5. elaine_p

    elaine_p New Member

    I think what I wanted to say has already been said, but I'm too tired to be sure (damn insomnia).

    I was going to suggest him going to a support group meeting with you, if one's available. And if you could agree that he'd help you only when you asked. Tell him you *need* to do some things by yourself. (It's just possible he's trying to keep you from doing too much?) I know it's hard to ask for help, but that's something you/we (I) need to learn to do.

    Another thought is, have you considered counseling? (My last counselor was disabled herself to some extent. She had her work cut out for her trying to make *me* accept some of my limitations.... At her suggestion, I now take the elevator at the library instead of climbing the one set of stairs to the 2nd floor. Okay, I still avoid going up there when I can, but when I have to go I use the elevator. I *did* have a sense of accomplishment when I was able to make it up the stairs--small minds! :) --but now realize the deficits outweighed the benefits. And that's just one example.)

    And it's possible he'd treat you the same way if you were well.... Which would go back to his childhood, etc.

    Hope you hear what you need!
  6. klutzo

    klutzo New Member

    I ran an FMS support group for ten years. Many, many times I saw a complete turnaround when a wife with this problem could get her husband to come to a meeting. It only took one meeting. I would even have husbands come up after the meeting and apologize to me for how they had treated their wives! I used to beg women in the group having trouble getting validation and/or help at home to push, pull or drag the man to just one meeting. When he sees a whole room full of women who just met each other and all have the same strange symptoms, some of them much worse off than his own wife, it will make a huge difference. Unless he is a total a**hole, in which case you'd be better off to kick him to the curb than to let that stress make it impossible for you to get any better. (I do know this is easier said than done).
    Call Fibromyalgia Network at 1-800-853-2929 for a listing of support groups nearest you.
    Best wishes,
    Klutzo
  7. rebecca520

    rebecca520 New Member

    But I think I know how you feel. I don't think I've ever had a remission, and I think it's all due to my husband keeping me in constant flare. Sometimes I honestly wonder if his constant yelling at me isn't going to kill me? (on top of this dd) Sometimes I don't know how much longer I can take it. He keeps threatening to leave me and it used to hurt. Now I think it would almost be a blessing, or atleast a relief. Who knows, I might even get to feeling better? :) I would love to get him to a support group, but there are none around here - I could sure use one too. I have even started going to a shrink just to have someone to talk to so I wouldn't go nuts - ofcourse he won't go to a counsellor. If anyone comes up with any good ideas, I'm all ears.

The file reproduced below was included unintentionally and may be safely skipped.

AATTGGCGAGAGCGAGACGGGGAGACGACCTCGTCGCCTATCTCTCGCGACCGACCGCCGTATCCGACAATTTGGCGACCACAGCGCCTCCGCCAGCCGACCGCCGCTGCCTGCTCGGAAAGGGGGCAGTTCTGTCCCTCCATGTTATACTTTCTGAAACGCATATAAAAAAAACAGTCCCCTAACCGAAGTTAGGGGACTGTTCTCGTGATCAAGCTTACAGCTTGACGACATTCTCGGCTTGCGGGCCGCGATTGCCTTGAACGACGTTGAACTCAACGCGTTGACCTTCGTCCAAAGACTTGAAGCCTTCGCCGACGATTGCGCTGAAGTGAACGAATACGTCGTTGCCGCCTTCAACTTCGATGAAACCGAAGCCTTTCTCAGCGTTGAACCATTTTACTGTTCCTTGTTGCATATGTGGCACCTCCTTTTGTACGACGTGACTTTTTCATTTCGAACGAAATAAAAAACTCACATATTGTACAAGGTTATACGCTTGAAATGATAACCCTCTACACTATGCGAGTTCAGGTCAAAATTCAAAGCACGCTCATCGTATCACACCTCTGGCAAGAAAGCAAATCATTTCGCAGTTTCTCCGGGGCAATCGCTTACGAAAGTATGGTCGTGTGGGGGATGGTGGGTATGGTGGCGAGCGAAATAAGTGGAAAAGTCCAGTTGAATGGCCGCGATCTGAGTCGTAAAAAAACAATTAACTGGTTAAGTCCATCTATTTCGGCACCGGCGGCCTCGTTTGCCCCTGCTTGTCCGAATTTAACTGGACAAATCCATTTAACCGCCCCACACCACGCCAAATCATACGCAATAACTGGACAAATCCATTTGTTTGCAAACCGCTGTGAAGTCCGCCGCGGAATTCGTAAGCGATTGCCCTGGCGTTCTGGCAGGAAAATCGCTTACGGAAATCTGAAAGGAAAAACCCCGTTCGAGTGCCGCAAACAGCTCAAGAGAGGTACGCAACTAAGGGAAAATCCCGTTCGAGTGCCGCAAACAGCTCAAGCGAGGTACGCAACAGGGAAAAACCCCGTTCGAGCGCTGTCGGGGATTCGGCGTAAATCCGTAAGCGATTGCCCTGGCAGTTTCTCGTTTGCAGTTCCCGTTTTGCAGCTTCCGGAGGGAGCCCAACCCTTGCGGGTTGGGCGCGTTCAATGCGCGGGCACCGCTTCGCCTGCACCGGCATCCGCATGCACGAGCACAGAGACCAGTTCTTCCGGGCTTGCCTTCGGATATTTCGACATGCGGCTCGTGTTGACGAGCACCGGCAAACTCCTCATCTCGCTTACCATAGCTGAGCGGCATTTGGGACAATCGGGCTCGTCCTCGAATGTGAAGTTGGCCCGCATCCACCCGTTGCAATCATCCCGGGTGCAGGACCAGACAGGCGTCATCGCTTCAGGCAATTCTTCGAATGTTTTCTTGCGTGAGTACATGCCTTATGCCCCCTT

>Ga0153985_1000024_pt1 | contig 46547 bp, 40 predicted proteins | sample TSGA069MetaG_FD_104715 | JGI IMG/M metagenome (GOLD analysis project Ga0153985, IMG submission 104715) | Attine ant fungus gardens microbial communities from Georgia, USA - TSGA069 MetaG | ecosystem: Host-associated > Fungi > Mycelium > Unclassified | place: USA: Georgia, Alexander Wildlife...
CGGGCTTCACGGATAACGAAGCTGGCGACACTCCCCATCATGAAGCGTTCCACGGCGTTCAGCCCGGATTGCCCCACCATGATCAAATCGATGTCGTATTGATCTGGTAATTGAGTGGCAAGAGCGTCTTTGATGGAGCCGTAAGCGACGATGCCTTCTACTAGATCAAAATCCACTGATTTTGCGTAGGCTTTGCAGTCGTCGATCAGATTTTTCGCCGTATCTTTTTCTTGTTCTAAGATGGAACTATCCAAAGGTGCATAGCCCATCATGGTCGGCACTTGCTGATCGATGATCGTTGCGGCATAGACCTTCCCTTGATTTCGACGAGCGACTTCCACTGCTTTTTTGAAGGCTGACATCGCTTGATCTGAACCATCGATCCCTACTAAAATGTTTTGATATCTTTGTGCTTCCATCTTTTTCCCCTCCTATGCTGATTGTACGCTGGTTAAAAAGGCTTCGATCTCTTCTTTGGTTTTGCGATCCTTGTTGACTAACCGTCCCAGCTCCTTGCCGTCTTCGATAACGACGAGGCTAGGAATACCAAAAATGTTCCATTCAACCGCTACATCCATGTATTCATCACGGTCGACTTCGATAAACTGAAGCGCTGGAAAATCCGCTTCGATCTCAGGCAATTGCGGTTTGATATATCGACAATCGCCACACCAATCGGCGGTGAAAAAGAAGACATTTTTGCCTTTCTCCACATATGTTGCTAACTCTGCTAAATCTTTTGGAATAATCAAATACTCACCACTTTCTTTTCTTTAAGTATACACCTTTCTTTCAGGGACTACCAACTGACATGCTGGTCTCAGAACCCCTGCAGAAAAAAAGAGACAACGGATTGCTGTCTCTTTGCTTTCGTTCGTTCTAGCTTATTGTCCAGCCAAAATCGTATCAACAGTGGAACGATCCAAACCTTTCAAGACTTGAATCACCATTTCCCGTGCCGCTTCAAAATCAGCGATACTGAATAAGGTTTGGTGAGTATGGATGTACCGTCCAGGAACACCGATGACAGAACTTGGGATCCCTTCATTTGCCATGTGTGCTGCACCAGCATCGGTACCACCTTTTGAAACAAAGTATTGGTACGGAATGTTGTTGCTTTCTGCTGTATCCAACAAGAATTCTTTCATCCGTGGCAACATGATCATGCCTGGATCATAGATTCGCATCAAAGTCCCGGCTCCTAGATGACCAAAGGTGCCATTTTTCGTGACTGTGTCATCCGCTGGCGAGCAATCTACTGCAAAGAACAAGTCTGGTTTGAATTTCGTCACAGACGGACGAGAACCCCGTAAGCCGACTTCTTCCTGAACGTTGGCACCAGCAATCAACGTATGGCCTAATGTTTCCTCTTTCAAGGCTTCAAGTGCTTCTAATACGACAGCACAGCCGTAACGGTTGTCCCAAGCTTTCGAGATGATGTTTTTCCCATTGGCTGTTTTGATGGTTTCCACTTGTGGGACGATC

Thanks,
    Beck
  8. pam_d

    pam_d New Member

    I'm going to suggest a great book that will definitely help you cope, and if you can get your S.O. to even skim through it occasionally, would help there, too. It's called the "Fibromyalgia Advocate" by Dr. Devin Starlanyl (she's written another well-known fibro manual, but this book---her 2nd---to me, is even more valuable; available at Amazon & bookstores). It's kind of a primer not so much on the disease itself (though there is an excellent section on that) but how to cope day-to-day with the people you interact with on a regular basis, such as spouses, other family members, friends, bosses & co-workers, other doctors who may or may not know about FM. I know there are sections dealing with the issues you are facing.

    My husband bought me this book when I first got fibro. I'm lucky in that he is pretty understanding & supportive because he has diabetes----so he knows what having an illness is like (though I tell him, he doesn't know what it's like to have the "invisible" illness; diabetes is an "acceptable" illness...). I have thumbed thru this book many times during sleepless nights. I think it's only about $20 or so, & well worth it.

    Good luck to you, I think you will get a lot of good feedback from folks here in a similar situation.

    Take care,
    Pam
  9. elaine_p

    elaine_p New Member

    anyone know if there's a book like Pam suggested for CFS?